Four years ago an American friend of mine purchased a .us domain for me as a wedding present. A year later, when the domain renewal came up, she simply transferred the domain to me, and it has been registered, with my valid UK details, ever since.

On Wikipedia it lists the following under 'Restrictions on use of .us domains':

Under .US nexus requirements .US domains may be registered only by the following qualified entities:

- Any United States citizen or resident,
- Any United States entity, such as organizations or corporations,
- Any foreign entity or organization with a bona fide presence in the United States

The heading implies that there restrictions on the use of the domain, yet the section itself only refers to the registration of the domain, and says nothing about its use. Since it was originally registered by a U.S. citizen and then transferred to me (a UK citizen) later, is this still an issue? Am I breaking ICANN rules?

The main reason I ask is because the domain is set to become the basis of a new business venture, and I don't want to have the rug pulled out from under me.

  • 1
    I wont' tell! Good question. I would say technically UCANN'T, but that is one opinion.
    – closetnoc
    Jul 16, 2014 at 18:11
  • @closetnoc I would also hazard that it's probably technically a no-no, but I can't find anything definitive, and even the wording in articles I have found ('use' vs. 'registration') doesn't clarify the issue. But I'd rather not take a gamble and have my domains yanked away from me.
    – indextwo
    Jul 16, 2014 at 18:18
  • I think if it were me, I would consider continuing using it with a backup plan and the idea that I/you may have to move it soon. I am not a risk taker really. I assume that you are not willing to risk all the rank building either. Are there any options for a similar domain name using a .com or .eu or something acceptable? Otherwise, I do not think anyone would really notice if you are willing to take the risk. Perhaps there is someone who has experience with this scenario. Unfortunately, I have no idea what the risk really is.
    – closetnoc
    Jul 16, 2014 at 22:49
  • 1
    @indextwo Note that just below the quoted text from Wikipedia is: NeuStar frequently conducts "spot checks" on registrant information. Also, the term registered is considered continuous throughout the registration period. You should either transfer it back to your friend, or setup a bona fide presence in the United States as Dave Lozier suggests to adequately fulfill that requirement. You'll need to update the registrant contact information afterwards of course, so be aware that some registrars only permit changes 90 days after a transfer or registrant contact information update occurs.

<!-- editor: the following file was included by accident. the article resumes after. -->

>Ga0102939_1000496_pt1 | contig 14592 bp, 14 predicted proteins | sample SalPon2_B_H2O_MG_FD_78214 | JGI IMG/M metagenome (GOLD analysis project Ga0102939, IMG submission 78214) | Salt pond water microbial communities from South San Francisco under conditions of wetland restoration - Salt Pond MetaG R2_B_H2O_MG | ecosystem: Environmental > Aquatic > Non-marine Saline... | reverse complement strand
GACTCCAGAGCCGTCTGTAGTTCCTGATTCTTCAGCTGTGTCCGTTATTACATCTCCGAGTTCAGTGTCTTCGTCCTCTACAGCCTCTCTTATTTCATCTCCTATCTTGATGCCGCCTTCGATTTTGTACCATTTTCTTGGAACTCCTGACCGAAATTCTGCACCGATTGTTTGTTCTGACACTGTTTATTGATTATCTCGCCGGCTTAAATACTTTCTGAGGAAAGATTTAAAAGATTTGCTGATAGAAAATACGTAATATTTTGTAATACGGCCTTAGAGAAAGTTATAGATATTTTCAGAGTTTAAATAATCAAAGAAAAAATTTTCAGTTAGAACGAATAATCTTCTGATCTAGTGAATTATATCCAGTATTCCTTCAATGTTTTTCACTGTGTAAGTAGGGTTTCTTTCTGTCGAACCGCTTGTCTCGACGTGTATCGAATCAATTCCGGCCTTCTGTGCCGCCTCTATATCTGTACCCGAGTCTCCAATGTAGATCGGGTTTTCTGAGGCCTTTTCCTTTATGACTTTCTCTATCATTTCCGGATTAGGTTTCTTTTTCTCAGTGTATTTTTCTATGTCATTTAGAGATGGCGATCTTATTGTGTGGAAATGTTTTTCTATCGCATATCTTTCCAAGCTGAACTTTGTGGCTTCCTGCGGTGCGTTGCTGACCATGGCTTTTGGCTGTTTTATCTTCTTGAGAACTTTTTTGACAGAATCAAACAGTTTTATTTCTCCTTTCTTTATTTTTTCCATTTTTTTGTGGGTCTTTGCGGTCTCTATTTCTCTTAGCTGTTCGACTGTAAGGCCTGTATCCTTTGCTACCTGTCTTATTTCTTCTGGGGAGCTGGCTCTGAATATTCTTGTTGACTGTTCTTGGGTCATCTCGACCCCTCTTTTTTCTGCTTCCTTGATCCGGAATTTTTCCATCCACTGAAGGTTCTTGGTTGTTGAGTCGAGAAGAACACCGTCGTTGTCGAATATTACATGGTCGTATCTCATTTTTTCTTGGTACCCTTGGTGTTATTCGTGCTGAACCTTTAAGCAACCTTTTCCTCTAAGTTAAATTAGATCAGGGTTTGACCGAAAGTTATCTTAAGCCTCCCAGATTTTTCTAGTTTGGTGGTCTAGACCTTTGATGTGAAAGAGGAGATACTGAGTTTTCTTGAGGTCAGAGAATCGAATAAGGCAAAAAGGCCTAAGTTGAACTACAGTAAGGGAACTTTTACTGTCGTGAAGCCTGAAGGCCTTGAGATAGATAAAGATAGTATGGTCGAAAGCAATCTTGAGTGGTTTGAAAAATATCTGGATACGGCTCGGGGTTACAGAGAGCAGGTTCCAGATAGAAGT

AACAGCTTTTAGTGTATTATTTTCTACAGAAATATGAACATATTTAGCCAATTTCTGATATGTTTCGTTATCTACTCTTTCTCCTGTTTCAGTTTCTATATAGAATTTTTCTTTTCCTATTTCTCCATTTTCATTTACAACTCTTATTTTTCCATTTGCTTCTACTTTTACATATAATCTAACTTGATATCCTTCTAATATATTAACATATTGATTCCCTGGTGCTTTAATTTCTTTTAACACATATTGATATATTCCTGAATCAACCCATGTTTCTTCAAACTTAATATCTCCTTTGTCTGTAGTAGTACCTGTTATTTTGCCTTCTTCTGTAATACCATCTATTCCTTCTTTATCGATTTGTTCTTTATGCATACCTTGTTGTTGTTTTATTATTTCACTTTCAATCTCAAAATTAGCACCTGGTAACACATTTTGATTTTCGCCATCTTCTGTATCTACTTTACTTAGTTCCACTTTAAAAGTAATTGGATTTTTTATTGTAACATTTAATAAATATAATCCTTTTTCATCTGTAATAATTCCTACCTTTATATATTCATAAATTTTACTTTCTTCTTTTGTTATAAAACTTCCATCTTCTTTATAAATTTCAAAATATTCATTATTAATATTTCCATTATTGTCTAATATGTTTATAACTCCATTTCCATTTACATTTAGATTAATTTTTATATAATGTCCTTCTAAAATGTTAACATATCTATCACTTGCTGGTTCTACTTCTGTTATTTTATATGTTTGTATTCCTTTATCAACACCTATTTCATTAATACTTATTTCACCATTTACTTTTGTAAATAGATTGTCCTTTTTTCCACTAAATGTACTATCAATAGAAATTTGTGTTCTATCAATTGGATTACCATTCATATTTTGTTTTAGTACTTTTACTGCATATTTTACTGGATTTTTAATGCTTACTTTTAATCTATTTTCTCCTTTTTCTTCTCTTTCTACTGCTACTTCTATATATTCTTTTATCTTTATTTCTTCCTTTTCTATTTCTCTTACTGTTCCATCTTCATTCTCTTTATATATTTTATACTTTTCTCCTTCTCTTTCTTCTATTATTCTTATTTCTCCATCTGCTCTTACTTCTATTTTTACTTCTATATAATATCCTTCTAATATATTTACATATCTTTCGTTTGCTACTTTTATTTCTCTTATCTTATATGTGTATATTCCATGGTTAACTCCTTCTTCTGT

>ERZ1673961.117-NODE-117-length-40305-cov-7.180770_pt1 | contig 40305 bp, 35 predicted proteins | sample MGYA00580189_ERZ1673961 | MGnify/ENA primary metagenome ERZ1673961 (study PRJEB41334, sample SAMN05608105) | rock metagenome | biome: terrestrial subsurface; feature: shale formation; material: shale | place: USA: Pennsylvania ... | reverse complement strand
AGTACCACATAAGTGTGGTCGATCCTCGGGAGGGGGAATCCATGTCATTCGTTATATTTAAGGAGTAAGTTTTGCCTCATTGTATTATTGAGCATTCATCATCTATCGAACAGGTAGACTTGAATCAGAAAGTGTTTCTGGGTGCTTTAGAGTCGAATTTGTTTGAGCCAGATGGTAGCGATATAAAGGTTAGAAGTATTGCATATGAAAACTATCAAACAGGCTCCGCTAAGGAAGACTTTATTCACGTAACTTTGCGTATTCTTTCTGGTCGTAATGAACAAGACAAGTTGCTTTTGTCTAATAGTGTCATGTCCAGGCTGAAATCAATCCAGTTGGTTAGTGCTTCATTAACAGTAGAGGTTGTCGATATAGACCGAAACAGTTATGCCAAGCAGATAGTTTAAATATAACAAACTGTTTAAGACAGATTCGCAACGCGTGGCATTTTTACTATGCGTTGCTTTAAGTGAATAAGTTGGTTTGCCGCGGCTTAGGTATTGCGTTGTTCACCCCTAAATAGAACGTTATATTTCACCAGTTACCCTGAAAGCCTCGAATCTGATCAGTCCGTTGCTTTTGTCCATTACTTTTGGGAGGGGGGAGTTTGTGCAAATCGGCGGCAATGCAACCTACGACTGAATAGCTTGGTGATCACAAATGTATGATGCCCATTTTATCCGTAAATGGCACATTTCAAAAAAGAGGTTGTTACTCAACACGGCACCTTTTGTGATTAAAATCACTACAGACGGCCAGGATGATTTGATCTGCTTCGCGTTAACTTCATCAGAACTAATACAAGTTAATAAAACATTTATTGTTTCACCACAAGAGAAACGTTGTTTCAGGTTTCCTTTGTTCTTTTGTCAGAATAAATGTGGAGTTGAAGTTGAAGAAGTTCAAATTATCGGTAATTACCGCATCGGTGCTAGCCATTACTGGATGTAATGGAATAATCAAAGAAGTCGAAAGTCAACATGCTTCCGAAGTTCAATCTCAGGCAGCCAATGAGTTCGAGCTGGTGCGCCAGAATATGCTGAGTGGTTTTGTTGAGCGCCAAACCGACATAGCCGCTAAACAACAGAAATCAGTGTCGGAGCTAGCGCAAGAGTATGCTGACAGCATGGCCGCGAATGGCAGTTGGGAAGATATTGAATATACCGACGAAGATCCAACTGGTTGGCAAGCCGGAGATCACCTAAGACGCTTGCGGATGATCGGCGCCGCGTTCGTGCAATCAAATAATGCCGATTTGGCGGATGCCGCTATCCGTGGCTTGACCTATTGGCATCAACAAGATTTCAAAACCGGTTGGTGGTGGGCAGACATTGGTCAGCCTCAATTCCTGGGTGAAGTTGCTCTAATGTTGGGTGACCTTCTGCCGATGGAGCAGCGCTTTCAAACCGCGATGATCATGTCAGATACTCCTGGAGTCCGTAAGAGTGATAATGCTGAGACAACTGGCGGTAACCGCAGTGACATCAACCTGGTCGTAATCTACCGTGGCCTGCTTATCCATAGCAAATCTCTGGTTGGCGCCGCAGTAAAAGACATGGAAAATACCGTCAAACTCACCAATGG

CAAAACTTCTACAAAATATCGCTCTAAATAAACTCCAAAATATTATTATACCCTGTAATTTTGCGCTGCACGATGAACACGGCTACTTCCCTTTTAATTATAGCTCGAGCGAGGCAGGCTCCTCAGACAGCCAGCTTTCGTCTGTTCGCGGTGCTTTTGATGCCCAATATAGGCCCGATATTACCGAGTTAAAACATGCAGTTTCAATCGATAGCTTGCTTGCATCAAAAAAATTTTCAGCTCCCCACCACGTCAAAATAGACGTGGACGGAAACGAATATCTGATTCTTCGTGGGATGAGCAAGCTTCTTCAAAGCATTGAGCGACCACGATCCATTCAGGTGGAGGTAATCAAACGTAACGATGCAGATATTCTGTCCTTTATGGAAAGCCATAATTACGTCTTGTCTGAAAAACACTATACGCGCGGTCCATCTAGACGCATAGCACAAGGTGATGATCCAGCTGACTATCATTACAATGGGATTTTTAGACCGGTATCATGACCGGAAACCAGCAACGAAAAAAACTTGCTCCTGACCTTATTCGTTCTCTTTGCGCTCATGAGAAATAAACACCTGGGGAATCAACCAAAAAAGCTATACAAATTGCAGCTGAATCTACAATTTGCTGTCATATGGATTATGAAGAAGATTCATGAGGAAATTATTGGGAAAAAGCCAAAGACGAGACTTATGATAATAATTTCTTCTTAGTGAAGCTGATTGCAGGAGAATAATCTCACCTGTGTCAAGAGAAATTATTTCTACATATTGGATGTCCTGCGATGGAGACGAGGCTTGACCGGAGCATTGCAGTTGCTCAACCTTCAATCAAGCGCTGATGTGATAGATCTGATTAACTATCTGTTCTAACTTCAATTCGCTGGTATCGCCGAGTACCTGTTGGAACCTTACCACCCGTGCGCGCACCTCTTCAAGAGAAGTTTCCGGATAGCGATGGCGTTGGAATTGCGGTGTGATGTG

– dan
    Jul 17, 2014 at 0:42
  • All good points. Have an upvote!
    – indextwo
    Jul 17, 2014 at 9:54

1 Answer 1


I would play it safe and assume that you are not able to own the domain. I've actually looked to purchase some foreign domains myself only to find that I needed to be a resident there so this stipulation isn't unusual.

But, considering "Any foreign entity or organization with a bona fide presence in the United States" is stated you may be able to get around the restriction by hiring a US based lawyer as a representative of your company or legal counsel for your company. Not that they would actually do much of anything other than be the "bona fide presence" you need to continue to hold your domain. All it may take is a yearly retainer since they wont really be doing much else other than live and work in the US. (so costs may not be that much but they are lawyers so hard to say)

  • Good answer. I hadn't considered an American lawyer, as I'm not sure what qualifies a 'bona fide' presence. I have a number of American friends who would happily maintain ownership of the domain(s), and I could pay them a notional fee - would that count? I don't think these rules have been thought through particularly well. Also note it says Any U.S. *citizen* or resident - I have an American friend who lives here. She's still a U.S. citizen, but has a UK address. Can she register my domains? So many unanswered questions!
    – indextwo
    Jul 17, 2014 at 9:52
  • I would think she would have no problems registering your domains since she still holds U.S. citizenship. I'm not sure how companies are set up on your side of the pond but here you could create an LLC company and issue her a small percentage of the stock so she is an "owner" in the company. There is definitely some avenues around the restrictions for sure. Good luck! Jul 26, 2014 at 5:04
  • Thanks for the tip - I figured putting her (or one of my American-resident friends) on a notional fee retainer as my 'Domain Manager' - I'm pretty sure that would work - they get money, I get domains. Everybody wins!
    – indextwo
    Jul 26, 2014 at 10:48

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